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Buying a Ski That Will Last

By: Cassi Clark - Updated: 21 Mar 2010 | comments*Discuss
Ski Demo Skis Twin Tips Powder Fat Skis

Replacing skis is an annual event if you ski a hundred days or more a year but for the rest of us the right pair of skis can last for years. As you demo different skis, it is important to decide what type of terrain you usually ski and what style skier you are. If you are a powder hound chasing the snow all season you may only need one pair of fat skis, but if you spend time carving groomers and playing in the bumps, you may need an all-mountain ski as well.

Fat Skis

Many professional skiers have designed skis for their sponsors based on everyone’s favorite condition, powder. The designs vary from Seth Morrison and K2’s Seth Pistol: fat, heavy and aggressive, to Shane McConkey and K2’s Pontoon: inspired by surfboard designs the tip and tail bow up for flotation. Now almost every ski manufacturer makes a fat powder ski. These large surface area models float through powder with ease, but can be hard to maneuver in tight places and very difficult to edge on groomers or in crud.

All Mountain Skis

All mountain skis are just that. Designs vary as skiers do; some are stiffer with more sidecut for greater carve-ability, others have narrower tails than tips for better bump maneuverability. Sidecut and length affect turn radius, so when you find a ski you like, try different lengths to fine-tune your choice. Generally, old-school skiers who keep their feet together won’t like a ski with a lot of side cut, and racers won’t like a straighter ski. More aggressive skiers will want to look at stiffer skis for more power and stability at higher speeds. Less aggressive skiers do not need as stiff a ski, and may even find them harder to turn, particularly if the ski is heavy.

Twin tips

Jibbing skis make landing and taking off switch a breeze. Much like all-mountain skis, twin tips come in various sidecuts, stiffnesses and lengths. Also important is the torsional rigidity, or twisting stiffness, and swing weight, a ski's resistance to swinging in a circle. Grip the ski in your hand where the binding would be. Pivot the ski back and forth. Lighter skis pivot faster, meaning the ski will be lighter underfoot and easier to ride switch. Less torsional rigidity helps maintain the ski’s contact with the snow, also making riding switch easier. Park and pipe skis tend to be softer to help cushion landings. All-mountain twin tips are wider, heavier and more rigid making them perform well carving, in the park and pipe and in powder. Big-mountain twin tips are fat, heavy and thick for floating in powder and hitting huge kickers and landing switch. A good twin tip will be a little stiffer in the tail to enhance popping on takeoffs and stability in landings. Softer tips turn easier and float in powder, but flop around at higher speeds, stiffness anywhere in the ski aids in stability.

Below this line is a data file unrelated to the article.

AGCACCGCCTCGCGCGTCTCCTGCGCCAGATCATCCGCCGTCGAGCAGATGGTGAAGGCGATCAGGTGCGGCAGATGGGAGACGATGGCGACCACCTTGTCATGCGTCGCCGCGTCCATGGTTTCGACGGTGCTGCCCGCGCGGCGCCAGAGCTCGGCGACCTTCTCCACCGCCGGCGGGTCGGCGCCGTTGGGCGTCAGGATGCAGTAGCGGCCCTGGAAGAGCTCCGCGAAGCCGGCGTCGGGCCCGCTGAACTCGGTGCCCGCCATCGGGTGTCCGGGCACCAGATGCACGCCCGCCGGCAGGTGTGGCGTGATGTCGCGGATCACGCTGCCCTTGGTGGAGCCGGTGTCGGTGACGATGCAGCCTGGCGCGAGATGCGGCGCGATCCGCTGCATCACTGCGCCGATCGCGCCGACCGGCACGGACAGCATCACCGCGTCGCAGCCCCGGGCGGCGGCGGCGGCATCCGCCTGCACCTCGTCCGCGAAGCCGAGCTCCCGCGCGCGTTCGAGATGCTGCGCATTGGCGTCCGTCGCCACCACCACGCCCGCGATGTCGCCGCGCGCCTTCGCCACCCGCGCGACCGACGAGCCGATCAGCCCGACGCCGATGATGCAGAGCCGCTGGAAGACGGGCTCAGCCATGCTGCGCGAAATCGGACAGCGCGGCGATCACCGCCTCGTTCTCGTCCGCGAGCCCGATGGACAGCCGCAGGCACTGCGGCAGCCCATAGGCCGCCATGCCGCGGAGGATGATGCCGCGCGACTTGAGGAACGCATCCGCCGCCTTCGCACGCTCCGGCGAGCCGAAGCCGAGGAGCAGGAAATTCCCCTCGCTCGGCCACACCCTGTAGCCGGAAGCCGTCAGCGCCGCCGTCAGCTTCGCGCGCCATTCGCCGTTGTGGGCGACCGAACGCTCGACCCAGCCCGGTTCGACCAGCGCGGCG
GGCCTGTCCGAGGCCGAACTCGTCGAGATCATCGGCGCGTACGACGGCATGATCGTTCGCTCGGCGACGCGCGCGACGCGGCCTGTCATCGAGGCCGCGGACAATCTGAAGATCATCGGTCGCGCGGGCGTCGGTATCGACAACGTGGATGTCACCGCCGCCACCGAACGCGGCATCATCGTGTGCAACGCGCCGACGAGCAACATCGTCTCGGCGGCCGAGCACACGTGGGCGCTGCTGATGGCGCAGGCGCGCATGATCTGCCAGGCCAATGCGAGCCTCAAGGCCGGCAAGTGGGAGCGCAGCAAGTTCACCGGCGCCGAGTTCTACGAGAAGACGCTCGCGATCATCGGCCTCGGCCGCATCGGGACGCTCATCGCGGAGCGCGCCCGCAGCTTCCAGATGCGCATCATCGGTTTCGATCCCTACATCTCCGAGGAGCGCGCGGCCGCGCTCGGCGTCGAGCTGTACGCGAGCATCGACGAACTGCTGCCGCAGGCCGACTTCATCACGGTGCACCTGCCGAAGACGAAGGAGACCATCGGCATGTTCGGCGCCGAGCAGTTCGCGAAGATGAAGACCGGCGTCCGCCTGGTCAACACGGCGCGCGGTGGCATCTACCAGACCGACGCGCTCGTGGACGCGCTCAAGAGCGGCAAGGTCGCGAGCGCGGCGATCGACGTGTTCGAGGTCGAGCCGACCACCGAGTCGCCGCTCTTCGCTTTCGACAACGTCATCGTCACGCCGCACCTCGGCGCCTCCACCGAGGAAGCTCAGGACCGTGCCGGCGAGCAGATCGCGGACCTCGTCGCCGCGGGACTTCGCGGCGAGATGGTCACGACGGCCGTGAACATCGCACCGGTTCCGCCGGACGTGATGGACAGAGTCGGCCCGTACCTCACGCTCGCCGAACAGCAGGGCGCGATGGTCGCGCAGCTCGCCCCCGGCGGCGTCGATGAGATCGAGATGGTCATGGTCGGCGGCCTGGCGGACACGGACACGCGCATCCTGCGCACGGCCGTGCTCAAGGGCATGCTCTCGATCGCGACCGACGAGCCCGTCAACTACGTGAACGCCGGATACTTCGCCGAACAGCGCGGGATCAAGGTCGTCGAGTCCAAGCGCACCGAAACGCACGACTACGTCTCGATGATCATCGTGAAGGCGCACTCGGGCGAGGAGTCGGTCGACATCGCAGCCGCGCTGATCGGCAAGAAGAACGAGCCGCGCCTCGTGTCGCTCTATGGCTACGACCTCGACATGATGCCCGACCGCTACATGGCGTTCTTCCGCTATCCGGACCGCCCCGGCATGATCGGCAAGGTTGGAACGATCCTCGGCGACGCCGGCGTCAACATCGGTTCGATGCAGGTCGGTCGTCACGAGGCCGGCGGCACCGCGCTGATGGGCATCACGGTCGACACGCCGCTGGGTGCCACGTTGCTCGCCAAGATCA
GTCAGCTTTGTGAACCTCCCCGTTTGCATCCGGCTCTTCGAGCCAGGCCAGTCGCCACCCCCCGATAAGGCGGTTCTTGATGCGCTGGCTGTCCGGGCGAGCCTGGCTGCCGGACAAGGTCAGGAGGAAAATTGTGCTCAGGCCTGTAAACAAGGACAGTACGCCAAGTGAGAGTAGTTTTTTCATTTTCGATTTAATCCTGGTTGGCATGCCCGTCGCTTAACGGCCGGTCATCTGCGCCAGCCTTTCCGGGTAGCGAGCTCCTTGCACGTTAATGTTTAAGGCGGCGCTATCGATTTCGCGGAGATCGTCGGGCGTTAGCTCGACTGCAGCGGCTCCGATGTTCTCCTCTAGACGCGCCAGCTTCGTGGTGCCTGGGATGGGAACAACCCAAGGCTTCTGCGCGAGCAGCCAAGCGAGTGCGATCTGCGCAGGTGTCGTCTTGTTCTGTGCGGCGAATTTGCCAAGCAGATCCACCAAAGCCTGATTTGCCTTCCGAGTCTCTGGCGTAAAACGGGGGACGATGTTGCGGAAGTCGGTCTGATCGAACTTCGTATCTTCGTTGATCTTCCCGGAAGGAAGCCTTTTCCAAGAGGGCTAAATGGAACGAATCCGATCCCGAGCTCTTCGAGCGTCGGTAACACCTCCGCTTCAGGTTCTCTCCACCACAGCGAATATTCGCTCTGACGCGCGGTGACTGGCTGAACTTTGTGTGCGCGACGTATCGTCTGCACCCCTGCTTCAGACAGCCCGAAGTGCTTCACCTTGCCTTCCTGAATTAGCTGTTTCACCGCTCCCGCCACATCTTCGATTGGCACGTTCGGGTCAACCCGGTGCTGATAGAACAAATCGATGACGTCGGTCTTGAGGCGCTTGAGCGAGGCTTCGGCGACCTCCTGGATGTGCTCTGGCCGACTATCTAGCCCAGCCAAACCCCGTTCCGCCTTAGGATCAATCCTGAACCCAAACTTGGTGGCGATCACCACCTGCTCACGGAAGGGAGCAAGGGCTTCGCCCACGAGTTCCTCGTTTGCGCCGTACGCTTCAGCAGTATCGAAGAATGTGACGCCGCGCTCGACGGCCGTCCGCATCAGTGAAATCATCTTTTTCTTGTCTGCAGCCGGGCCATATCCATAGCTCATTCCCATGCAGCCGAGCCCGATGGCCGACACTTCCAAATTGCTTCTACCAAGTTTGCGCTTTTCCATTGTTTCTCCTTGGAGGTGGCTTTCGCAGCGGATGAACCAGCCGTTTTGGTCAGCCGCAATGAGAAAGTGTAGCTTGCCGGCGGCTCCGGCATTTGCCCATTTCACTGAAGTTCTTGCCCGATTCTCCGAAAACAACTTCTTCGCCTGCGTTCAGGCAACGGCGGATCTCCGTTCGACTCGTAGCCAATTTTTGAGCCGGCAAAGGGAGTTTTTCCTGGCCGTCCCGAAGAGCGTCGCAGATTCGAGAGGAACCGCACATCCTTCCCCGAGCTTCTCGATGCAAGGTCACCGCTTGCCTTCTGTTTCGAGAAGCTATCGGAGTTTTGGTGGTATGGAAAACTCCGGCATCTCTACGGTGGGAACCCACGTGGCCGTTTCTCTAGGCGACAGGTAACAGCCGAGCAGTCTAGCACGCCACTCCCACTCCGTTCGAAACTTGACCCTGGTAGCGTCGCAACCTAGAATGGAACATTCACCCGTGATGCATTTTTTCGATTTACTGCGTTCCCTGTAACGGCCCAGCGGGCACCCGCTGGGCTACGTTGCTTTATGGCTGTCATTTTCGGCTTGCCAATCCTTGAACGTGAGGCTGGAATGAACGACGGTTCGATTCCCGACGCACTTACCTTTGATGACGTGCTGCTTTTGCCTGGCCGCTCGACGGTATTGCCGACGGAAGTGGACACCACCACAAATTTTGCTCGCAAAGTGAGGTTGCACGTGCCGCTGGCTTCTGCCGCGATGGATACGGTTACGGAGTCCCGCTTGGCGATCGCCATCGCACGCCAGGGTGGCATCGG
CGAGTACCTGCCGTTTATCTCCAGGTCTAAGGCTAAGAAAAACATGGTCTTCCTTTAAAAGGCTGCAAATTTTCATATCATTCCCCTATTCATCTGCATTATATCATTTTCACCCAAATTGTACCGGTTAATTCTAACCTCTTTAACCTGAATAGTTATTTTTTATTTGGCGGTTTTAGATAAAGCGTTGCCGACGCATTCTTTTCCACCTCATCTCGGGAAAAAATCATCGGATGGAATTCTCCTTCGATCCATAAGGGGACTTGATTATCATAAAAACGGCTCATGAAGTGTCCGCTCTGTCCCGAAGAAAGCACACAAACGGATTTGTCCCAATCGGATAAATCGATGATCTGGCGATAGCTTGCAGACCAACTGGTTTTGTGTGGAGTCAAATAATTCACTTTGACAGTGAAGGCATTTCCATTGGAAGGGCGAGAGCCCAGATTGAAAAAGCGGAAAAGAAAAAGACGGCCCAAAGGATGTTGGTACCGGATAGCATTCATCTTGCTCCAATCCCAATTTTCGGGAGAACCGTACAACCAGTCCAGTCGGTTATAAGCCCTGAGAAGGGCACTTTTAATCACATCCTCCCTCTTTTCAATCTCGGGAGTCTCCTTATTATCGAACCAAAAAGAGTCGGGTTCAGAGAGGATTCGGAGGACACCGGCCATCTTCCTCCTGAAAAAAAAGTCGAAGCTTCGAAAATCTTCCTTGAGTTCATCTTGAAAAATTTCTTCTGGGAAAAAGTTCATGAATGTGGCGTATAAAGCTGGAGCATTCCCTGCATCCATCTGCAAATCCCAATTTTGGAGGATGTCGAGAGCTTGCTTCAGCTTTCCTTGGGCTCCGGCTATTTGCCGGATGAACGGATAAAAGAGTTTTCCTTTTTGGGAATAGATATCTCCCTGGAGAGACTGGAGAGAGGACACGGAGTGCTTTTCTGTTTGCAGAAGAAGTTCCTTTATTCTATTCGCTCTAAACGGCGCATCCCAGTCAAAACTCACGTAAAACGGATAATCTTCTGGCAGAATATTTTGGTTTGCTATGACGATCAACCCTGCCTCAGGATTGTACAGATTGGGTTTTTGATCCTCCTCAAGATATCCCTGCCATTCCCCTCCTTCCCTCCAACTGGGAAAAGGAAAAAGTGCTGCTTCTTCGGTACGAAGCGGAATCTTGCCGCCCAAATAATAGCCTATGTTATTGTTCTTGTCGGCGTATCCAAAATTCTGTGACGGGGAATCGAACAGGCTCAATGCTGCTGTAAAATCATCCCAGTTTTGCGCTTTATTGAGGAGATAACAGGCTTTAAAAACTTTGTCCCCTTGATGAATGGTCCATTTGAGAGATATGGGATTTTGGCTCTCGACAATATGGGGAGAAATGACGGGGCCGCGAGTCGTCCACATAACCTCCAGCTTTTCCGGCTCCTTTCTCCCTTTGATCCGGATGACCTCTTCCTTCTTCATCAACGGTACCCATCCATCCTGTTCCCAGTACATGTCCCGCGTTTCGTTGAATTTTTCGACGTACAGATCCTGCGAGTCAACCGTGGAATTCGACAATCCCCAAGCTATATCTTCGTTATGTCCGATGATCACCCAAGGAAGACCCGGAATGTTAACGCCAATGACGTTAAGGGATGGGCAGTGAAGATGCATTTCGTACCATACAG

Women Specific Skis

Historically women specific skis were a dumbed down version of a men’s best selling all-mountain ski. To make them lighter, manufacturers took out core elements often making them too soft and destroying their performance. In 2002, K2 created a T-nine alliance to create a line of skis designed specifically for women. The five models were named after Title IX, legislation included in the Education Amendments in 1972 that requires schools that receive federal funds to provide girls and women with equal opportunity to compete in sports. Five years later the line includes three women’s telemark designs, and seven alpine designs including powder, carving, and all mountain skis of various sidecut and stiffness. K2 also offers women specific twin tips. Many other ski manufacturers are playing catch-up offering one to four styles. Women buying skis need to look at the same factors as men: sidecut, length and flex in proportion to preferred terrain, aggressiveness, turn size.

Skis can wear out, blow an edge or break. Test your ski’s reflex by planting the tail on the floor and holding the tip. Flex at the binding. If the ski pops back quickly you’re still good, but if the ski is slow or bent it’s time to hit the demo racks. While there, pick up a ski lock to protect yourself from ski thieves. Testing multiple skis on your favorite runs is the best way to choose new boards. Ask a reputable salesperson questions about various brands and be honest about your ability and style. Aggressive skiers prone to breaking skis should do extra research; how durable is the ski and what is the manufacturer’s repair/replacement policy? New skis whether just for the graphics, to keep up with the Morrison’s, or because it’s time, makes the sport easier and even more enjoyable.

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